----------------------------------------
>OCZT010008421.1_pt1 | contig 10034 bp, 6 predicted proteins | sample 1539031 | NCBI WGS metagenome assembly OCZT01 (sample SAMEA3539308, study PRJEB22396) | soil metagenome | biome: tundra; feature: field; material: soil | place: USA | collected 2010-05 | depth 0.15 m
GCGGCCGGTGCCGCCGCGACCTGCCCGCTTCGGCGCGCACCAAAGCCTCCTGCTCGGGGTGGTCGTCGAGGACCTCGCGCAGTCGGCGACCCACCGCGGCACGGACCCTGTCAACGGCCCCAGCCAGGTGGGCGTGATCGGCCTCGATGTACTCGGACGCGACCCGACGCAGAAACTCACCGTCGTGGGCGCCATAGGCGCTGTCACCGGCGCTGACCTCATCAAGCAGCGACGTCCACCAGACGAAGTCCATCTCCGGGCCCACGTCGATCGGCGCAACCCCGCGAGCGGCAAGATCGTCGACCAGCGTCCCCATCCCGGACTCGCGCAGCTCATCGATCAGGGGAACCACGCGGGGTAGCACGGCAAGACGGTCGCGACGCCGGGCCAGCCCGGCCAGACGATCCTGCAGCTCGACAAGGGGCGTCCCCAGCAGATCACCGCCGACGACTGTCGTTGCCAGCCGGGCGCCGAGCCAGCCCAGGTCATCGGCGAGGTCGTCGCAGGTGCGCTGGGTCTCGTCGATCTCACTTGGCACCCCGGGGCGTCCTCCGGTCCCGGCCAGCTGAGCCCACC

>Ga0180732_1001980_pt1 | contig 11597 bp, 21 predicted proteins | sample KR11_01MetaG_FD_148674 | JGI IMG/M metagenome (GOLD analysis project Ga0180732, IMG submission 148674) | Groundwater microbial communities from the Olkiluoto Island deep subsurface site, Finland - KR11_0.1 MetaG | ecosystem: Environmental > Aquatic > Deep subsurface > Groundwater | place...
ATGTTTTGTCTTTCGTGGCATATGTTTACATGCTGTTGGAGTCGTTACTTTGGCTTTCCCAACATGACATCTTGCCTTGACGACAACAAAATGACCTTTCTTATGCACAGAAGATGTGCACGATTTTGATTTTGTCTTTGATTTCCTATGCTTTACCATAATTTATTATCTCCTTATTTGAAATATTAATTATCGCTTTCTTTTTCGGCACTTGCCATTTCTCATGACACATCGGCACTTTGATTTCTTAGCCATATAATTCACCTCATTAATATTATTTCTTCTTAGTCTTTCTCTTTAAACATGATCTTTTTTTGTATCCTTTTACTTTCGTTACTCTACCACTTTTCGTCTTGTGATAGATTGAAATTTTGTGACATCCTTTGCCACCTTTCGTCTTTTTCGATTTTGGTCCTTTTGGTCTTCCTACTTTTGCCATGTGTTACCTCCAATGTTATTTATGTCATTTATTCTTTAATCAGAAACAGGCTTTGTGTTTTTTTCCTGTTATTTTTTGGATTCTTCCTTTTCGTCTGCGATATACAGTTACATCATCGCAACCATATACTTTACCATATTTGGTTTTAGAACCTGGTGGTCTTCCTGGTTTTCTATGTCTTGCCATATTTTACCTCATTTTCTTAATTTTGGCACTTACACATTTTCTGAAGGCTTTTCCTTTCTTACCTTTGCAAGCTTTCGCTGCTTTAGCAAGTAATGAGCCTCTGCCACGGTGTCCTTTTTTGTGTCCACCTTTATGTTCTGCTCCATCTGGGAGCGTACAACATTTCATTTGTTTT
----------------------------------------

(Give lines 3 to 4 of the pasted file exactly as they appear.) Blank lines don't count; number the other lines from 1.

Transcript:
>Ga0180732_1001980_pt1 | contig 11597 bp, 21 predicted proteins | sample KR11_01MetaG_FD_148674 | JGI IMG/M metagenome (GOLD analysis project Ga0180732, IMG submission 148674) | Groundwater microbial communities from the Olkiluoto Island deep subsurface site, Finland - KR11_0.1 MetaG | ecosystem: Environmental > Aquatic > Deep subsurface > Groundwater | place...
ATGTTTTGTCTTTCGTGGCATATGTTTACATGCTGTTGGAGTCGTTACTTTGGCTTTCCCAACATGACATCTTGCCTTGACGACAACAAAATGACCTTTCTTATGCACAGAAGATGTGCACGATTTTGATTTTGTCTTTGATTTCCTATGCTTTACCATAATTTATTATCTCCTTATTTGAAATATTAATTATCGCTTTCTTTTTCGGCACTTGCCATTTCTCATGACACATCGGCACTTTGATTTCTTAGCCATATAATTCACCTCATTAATATTATTTCTTCTTAGTCTTTCTCTTTAAACATGATCTTTTTTTGTATCCTTTTACTTTCGTTACTCTACCACTTTTCGTCTTGTGATAGATTGAAATTTTGTGACATCCTTTGCCACCTTTCGTCTTTTTCGATTTTGGTCCTTTTGGTCTTCCTACTTTTGCCATGTGTTACCTCCAATGTTATTTATGTCATTTATTCTTTAATCAGAAACAGGCTTTGTGTTTTTTTCCTGTTATTTTTTGGATTCTTCCTTTTCGTCTGCGATATACAGTTACATCATCGCAACCATATACTTTACCATATTTGGTTTTAGAACCTGGTGGTCTTCCTGGTTTTCTATGTCTTGCCATATTTTACCTCATTTTCTTAATTTTGGCACTTACACATTTTCTGAAGGCTTTTCCTTTCTTACCTTTGCAAGCTTTCGCTGCTTTAGCAAGTAATGAGCCTCTGCCACGGTGTCCTTTTTTGTGTCCACCTTTATGTTCTGCTCCATCTGGGAGCGTACAACATTTCATTTGTTTT